|Photo by Thomas Rabsch|
NICK CAVE AND THE BAD SEEDS
at the Wiltern, April 16 and 17
Six or seven eras ago, Spin magazine famously declared Nick Cave "The Last Rock & Roll Star." That was wrong, of course, but on any given night, Cave and his band the Bad Seeds can make you think otherwise.
Take these two nights at the Wiltern. Of course it wasn't like old(er) times: Cave these days looks healthy, his hair is shorter and slightly thinner, and unlike in every other Cave and the Bad Seeds show I've seen, he didn't even remove his jacket. That may be due to the large number of admittedly quite beautiful piano ballads he croons these days -- so many, interspersed across the set like grace notes, that on the second night almost all of the audience remained seated until the encore. Even then, Cave kept at it, jumping from behind the ivories to the lip of the stage, his head nodding forward a bit, his face shocked like that of a staggering brawler just sucker-punched in a bar fight, his left hand extended over the front rows, grasping for words just beyond his range, just beyond his ken. And then he'd have them -- not just words, but lines, paragraphs, whole novellas: black-and-red miniatures, holy/unholy radiant stuff descended from Flannery O'Connor and Big Bill Faulkner and Cormac McCarthy, Southern-crossed through the tear trails of Jimmy Swaggart and the blue-sung songs of, er, Neil Diamond.
Which just goes to show: Since his anointment by Spin all those thousands of years ago, Cave has moved in ways almost no one could have foreseen. He's outlived a heroin addiction, he's developed his singing range, he's uncovered a gift for melody and classical song structure, his lyrics have begun to show humor and loss as well as cruelty and desire. It's roses as well as thorns now, dark hair and arbor lanes as well as knives and rope and killing floors.
But best of all, as demonstrated by the first night's final, blinding encore of "Stagger Lee," Cave and the Bad Seeds have somehow preserved the seemingly unpreservable -- an ability to shift into pure, furious malevolence at the crash of a snare. So there he was, our noir St. Nick, performing a slinky libretto of rhinestoned preachment as if his fate hung in the balance, his back covered by an explosive seven-piece Cabaret & Western rock & roll band (now permanently joined by Dirty Three violinist/prancer Warren Ellis) that knew when to hush up, when to funk it up and when to unload. As Cave finished vamping his way through this O.G.-est of original-gangsta folktales, veteran Bad Seed Blixa Bargeld stepped up to the mike and delivered a hide-the-children shriek. The stage lights went incandescent; the music arced, burst, crashed; and Cave -- his back to the audience, facing this magnificent sound -- CONVULSED, as if his lanky body had been electrified and cracked by the music itself. For a long moment his outstretched arms seemed to extend across the width of the Wiltern's stage, fingertips reaching impulsively toward the light's edges, as if physically longing for the darkness whence the song issued. Here was a man dealing in temptation, in sexiness and murderous sin, in an overwhelming, ferocious act of primal catharsis: Here was, in short, a Rock & Roll Star.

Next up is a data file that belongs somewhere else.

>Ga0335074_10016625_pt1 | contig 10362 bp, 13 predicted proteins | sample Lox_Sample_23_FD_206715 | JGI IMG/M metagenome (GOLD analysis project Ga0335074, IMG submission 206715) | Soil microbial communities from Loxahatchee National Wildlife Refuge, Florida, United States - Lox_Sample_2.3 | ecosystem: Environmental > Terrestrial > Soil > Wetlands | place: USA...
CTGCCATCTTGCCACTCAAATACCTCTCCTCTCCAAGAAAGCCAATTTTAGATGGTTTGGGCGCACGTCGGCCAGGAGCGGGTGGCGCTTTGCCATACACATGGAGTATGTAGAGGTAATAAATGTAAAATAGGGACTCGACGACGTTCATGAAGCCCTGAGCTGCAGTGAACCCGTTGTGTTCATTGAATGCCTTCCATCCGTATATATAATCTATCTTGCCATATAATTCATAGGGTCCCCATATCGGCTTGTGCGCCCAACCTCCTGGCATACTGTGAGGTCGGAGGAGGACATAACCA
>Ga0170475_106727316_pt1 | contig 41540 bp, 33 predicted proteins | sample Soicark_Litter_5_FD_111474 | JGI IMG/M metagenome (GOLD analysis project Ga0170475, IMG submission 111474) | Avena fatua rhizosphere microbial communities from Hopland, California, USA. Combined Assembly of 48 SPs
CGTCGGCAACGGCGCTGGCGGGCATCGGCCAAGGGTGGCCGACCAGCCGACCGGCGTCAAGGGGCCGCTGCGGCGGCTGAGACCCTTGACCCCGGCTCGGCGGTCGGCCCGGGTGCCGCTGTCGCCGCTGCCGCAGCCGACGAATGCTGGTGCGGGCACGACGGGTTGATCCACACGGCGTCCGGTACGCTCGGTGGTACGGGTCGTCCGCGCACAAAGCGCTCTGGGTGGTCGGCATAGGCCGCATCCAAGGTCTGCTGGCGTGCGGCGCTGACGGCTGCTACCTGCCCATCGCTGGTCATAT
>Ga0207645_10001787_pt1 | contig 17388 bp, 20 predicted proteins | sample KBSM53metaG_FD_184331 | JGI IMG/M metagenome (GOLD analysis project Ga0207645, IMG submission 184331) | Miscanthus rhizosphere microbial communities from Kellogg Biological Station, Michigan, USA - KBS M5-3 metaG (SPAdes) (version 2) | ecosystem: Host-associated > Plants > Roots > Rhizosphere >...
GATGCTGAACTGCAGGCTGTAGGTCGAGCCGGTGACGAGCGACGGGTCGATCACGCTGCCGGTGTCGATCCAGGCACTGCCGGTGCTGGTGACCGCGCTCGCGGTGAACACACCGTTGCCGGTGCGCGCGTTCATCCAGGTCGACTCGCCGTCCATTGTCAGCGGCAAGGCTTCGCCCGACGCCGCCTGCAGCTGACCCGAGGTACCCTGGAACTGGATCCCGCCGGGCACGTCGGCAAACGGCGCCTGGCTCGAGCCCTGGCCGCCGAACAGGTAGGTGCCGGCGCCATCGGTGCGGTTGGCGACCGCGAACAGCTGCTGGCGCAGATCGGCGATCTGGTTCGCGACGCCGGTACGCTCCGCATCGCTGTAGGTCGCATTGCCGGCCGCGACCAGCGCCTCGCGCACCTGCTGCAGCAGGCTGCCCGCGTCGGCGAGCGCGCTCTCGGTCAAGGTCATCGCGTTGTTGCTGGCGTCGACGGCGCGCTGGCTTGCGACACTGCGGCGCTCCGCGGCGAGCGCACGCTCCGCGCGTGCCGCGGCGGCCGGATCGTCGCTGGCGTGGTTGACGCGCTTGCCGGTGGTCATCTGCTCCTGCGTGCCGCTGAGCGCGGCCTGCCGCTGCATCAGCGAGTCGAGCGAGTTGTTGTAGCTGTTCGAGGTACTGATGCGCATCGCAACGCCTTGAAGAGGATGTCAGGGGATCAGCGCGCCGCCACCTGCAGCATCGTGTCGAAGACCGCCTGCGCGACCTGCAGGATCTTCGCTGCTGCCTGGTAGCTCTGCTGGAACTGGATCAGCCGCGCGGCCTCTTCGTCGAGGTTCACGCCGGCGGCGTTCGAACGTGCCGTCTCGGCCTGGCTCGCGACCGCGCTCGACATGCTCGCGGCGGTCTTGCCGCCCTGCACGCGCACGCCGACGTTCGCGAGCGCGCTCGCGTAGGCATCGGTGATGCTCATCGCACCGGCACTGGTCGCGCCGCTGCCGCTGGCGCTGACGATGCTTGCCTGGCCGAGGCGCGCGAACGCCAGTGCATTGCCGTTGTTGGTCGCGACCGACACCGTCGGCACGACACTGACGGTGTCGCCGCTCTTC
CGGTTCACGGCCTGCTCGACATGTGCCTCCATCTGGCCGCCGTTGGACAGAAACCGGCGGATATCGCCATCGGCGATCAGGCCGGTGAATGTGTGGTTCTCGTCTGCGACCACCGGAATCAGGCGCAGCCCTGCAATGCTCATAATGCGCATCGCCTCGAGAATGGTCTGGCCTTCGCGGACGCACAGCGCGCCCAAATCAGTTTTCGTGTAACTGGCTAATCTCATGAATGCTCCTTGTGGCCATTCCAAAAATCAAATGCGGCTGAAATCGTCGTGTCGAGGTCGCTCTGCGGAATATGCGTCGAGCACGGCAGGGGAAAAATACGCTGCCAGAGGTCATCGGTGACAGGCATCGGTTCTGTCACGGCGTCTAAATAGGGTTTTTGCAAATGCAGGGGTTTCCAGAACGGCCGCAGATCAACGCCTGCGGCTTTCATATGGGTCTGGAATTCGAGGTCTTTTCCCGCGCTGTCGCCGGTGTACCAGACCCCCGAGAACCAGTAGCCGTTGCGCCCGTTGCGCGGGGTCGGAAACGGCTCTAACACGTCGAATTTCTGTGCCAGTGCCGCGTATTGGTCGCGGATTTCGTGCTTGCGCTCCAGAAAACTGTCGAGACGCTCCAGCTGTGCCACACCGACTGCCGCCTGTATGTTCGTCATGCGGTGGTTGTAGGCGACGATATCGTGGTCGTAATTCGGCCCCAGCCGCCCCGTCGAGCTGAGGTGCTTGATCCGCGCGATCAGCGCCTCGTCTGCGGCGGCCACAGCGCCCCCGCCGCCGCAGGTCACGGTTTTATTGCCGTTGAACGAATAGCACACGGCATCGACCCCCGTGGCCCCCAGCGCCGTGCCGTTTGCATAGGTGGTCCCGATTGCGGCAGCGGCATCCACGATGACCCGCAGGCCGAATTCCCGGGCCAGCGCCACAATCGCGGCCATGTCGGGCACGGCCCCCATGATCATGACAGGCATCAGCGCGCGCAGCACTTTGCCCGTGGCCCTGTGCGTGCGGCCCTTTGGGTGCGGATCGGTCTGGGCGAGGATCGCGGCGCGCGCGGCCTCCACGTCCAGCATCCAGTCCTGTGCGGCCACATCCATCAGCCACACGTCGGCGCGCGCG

THE BRIEFS, CRACK, VON STEINS
at the Garage, April 19
As a bigger, faster, stronger version of Al's Bar, the Garage demanded that synth-pop mods Von Steins actually break a sweat for the top-dollar-paying Saturday-night crowd: The singer, Gunther, windmilled his arms like an axless Pete Townshend, while Miak's guitar growl equaled and even surpassed the lookit-me squalls of Udo's keyboarding. (Yes, they really are five German brothers.) Von Steins are a hard act to follow, but Crack easily upstaged 'em with a bouncy hardcore bite that busted boundaries. Heavy guitars were leavened by a pogoing thug spitting beat-box noise into his mike while his guitarist partner occasionally tickled a Casio organ. Any Crack fan who was absent done fucked up: Last Saturday was officially the band's final show.
Like a time capsule sealed off in 1977, the Briefs so pitch-perfectly replicated punk's first wave -- right down to the safety pins, hexagonal sunglasses and polka-dot ties -- it was as if the whole Green Day/Offspring travesty never happened. Who'da thunk these guys were from Seattle, the way their cockney shout-outs battled the buzzing midtempo melodies of "Poor and Weird," "Where Did He Go" and "Sylvia"? To drummer Chris Brief's chugalugging pound, bassist Lance Romance and guitarists Steve E. Nix and Daniel J. Travanti spewed beer over peroxided heads like a clip from The Decline of Western Civilization minus the hostility. An amalgam of Sex Pistols snarl, Ramones humor and Rezillos fashion sense, the Briefs blended their influences seamlessly enough to defy claims of plagiarism. Bored with rebellion themes, the band used the Cold Warinspired goofery of their penultimate number, "(I Think) My Baby's a Communist," to elevate themselves to punk-for-smart-people-only status. Though they have signed with Interscope (full-length forthcoming this summer), have just completed a SXSW showcase and are already generating tons of hype, the Briefs' authenticity hasn't suffered. What year is this again? (Andrew Lentz)